I see five days have past since I last posted. Lost interest in Bloganuary, for one thing: so much self-analysis. And I’m not ill – in fact I’ve been been feeling well enough. I’m rather spending time editing a book I wrote eight years ago. I’d like to get this done just in case the day comes when I feel too blah. I’m not expecting that, but you never know.
When my oldest grandson was in school and enthused about Hardy Boy mysteries, I offered to write one for him. At least along those lines: teens facing a challenge from criminals. However, I’ve chosen to make these young men Christians, which means a different response than chasing after bad guys and a lot of biff-sock-pow. I did one edit in 2018; now I need to polish it.
How times have changed since this series first saw the light! Both Hardy Boys got equal billing, one time you’d hear Joe’s surmising about a suspect, then Frank would be puzzled over a clue. Descriptions were limited and rarely did the writer pen more than a sentence or two about their feelings. Rather a lot of action and dialogue. I used that style; now those critiquing my story are complaining there should be only one main viewpoint/character and half as much dialogue–needs more scenic description. Sigh.
A few days back I read a post from Brian called The Power of a Children’s Book. Take a minute to read this interesting article. It brought to mind my childish effort to get other children to read what I thought was a great book.
Back when I was in Grade One I got THE UGLY DUCKLING as a present and I liked it so much. Today we’d say, “It resonated with me.” I loved how the rejected ugly duckling morphed into a beautiful swan! I wanted every child to be able to read this story, so I told my mom, “I want to give my book to the library where others can read it.”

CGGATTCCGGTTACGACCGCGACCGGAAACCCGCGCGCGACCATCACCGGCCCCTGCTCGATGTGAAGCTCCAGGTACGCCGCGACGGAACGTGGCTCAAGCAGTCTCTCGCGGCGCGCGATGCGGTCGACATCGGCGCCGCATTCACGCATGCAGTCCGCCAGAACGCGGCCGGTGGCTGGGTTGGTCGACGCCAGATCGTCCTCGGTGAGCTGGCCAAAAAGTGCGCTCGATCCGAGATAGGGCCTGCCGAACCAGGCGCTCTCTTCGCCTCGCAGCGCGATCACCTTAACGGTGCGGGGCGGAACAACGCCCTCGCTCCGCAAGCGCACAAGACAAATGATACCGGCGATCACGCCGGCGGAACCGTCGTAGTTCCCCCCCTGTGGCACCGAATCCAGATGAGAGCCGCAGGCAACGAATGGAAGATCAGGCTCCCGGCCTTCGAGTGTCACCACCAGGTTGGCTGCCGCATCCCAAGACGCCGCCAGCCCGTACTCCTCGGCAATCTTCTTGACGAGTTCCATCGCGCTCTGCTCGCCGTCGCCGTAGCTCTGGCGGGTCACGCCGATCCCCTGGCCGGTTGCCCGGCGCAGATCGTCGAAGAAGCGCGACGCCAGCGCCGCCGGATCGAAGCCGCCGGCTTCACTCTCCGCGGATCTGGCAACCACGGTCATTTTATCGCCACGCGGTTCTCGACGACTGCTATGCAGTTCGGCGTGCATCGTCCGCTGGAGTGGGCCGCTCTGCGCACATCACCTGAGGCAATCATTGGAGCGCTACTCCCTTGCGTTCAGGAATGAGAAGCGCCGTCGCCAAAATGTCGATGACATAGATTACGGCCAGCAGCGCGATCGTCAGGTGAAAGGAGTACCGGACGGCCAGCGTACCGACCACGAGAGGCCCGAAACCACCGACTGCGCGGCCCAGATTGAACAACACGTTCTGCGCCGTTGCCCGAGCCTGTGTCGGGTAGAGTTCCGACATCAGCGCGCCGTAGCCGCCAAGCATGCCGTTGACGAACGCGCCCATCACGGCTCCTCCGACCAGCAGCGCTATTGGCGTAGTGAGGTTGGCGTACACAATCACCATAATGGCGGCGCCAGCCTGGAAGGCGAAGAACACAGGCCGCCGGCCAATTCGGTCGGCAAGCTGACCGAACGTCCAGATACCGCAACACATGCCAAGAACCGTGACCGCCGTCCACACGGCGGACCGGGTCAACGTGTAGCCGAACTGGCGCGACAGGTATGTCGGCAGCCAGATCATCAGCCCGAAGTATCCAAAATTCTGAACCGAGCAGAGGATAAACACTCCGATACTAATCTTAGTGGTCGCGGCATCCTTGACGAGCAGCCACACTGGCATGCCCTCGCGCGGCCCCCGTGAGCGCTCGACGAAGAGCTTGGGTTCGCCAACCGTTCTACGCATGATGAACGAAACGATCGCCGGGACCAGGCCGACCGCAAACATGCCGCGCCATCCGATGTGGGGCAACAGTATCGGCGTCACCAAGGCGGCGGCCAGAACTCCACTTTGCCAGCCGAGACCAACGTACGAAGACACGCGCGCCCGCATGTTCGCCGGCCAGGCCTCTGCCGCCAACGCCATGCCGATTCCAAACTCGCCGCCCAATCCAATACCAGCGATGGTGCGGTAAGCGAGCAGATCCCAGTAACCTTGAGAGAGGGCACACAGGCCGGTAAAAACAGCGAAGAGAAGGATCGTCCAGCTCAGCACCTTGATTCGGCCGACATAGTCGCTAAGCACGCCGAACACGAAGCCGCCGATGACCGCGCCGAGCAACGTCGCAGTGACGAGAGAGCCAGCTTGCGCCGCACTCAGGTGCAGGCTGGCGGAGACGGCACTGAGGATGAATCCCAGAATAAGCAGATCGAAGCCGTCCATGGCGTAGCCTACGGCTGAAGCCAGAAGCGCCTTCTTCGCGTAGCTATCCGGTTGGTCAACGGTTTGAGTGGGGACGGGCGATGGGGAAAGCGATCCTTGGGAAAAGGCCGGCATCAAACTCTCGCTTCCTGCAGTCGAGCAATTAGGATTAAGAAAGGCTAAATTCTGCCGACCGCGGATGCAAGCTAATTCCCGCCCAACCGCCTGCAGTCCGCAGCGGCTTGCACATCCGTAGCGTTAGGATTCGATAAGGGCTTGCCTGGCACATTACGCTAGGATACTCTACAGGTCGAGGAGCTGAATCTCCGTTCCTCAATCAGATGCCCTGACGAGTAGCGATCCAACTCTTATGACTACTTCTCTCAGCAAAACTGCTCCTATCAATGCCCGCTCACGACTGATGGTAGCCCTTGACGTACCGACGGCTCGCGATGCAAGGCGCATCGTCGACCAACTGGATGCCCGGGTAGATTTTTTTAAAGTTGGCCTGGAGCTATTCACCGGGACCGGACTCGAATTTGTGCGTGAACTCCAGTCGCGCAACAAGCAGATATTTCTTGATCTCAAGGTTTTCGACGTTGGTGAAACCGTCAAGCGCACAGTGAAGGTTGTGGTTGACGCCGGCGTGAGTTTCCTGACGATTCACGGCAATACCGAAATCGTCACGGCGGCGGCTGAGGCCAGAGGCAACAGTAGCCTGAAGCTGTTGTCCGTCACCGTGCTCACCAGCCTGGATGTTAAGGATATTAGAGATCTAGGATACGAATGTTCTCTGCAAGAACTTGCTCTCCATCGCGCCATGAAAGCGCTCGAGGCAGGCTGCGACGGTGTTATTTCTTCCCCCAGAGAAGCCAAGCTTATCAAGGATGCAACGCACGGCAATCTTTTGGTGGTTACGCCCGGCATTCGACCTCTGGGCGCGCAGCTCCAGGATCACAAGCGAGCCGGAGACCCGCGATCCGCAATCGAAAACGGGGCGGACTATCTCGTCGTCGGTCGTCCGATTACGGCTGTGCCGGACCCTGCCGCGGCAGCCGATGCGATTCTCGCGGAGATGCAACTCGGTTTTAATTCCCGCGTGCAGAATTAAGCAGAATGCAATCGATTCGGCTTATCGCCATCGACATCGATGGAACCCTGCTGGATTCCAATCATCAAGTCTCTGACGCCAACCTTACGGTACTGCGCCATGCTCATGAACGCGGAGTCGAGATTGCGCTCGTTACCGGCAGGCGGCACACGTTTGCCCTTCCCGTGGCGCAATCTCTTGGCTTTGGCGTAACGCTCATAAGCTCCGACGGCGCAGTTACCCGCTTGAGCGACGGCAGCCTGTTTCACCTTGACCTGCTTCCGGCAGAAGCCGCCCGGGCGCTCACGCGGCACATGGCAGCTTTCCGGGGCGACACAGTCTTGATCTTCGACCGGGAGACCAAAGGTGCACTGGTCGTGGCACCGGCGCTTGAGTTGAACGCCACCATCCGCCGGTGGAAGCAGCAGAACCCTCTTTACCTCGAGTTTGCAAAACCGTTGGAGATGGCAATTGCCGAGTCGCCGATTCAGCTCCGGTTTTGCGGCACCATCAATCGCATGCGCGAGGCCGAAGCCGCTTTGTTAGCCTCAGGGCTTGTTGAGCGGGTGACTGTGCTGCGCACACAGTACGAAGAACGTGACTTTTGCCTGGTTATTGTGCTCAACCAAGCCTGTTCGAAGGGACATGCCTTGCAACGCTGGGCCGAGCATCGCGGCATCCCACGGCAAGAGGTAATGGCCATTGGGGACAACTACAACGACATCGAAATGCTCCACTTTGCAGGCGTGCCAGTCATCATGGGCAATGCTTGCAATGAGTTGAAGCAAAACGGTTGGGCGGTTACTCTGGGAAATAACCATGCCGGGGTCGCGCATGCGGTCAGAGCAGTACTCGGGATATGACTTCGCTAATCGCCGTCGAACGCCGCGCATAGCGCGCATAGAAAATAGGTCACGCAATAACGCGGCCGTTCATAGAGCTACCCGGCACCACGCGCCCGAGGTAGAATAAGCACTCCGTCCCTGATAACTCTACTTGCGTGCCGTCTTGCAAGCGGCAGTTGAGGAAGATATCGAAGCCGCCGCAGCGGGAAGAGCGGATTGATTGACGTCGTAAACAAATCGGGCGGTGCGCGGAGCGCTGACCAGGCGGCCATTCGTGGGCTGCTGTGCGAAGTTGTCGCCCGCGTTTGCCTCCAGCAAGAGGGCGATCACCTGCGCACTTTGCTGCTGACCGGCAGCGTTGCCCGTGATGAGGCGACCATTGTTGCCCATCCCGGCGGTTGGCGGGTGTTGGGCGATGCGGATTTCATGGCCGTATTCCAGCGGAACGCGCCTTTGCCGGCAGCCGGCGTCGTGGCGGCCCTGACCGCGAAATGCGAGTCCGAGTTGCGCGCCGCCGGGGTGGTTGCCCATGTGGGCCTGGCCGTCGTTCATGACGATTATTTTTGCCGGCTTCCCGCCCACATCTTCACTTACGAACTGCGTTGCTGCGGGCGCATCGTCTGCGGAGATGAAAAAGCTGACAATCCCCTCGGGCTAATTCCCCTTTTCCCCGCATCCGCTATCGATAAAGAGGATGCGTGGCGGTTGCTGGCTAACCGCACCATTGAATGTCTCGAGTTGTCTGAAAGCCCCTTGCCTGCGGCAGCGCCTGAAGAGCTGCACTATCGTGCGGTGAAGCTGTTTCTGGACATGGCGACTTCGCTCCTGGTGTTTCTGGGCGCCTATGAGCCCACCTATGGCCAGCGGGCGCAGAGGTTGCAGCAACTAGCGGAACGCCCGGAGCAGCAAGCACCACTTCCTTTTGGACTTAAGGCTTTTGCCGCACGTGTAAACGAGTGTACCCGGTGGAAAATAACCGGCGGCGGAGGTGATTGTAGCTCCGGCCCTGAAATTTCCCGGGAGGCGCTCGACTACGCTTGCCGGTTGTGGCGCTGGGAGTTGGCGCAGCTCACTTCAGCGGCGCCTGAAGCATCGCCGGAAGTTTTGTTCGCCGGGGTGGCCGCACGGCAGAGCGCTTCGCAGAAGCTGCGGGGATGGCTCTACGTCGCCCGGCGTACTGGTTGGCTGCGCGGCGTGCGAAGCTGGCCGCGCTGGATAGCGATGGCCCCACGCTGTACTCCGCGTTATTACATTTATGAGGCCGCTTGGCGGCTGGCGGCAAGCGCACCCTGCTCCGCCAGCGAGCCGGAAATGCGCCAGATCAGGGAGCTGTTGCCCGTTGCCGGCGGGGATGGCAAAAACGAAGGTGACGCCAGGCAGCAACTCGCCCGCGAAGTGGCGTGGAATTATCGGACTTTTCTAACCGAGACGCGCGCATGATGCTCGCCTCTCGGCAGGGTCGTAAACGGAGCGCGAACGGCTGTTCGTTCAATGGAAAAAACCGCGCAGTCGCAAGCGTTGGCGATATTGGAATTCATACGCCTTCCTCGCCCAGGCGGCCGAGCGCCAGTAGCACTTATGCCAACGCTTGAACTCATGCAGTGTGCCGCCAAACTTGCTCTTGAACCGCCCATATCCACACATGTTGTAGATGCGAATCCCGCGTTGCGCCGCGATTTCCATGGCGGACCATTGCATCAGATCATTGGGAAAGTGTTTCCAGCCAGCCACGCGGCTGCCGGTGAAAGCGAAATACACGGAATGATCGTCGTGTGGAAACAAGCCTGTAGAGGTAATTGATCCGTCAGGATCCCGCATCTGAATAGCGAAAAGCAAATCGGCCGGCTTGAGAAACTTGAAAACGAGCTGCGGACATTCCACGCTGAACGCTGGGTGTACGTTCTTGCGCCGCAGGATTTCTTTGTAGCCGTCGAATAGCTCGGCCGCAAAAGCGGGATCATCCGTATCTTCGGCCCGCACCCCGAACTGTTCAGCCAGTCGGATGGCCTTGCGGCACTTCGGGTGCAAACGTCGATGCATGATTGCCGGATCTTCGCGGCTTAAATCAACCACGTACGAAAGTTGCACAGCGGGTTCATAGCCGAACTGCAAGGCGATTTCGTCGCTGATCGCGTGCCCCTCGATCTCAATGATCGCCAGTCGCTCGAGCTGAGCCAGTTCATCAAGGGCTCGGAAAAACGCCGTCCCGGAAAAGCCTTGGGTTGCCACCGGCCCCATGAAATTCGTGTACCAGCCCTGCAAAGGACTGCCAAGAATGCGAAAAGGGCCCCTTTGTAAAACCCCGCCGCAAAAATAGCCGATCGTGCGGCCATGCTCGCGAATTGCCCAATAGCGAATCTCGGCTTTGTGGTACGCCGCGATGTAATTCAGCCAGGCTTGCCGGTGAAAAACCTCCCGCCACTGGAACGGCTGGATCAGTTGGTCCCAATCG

She probably hid a chuckle and I remember her asking, “Are you sure you want to?” But I was determined, so she took me to the library and I handed my precious book over to the librarian. The lady accepted it graciously–though, come to think of it, she probably had two or three other copies of the same. If she thought I was a queer little girl, she never let on but accepted the book in the spirit with which it was given and did whatever with it to make it a library book.
I went on to make good use of the other picture books in her library–and many other libraries through the years.
Today we were at a used book store in the city and I picked up a Hardy Boys book to refresh my mind on the style. I’ve read this one before, so will donate it to the local library–if they need a copy. Or to my friend who has a Little Library set up in her front yard. Good stories are for sharing, right?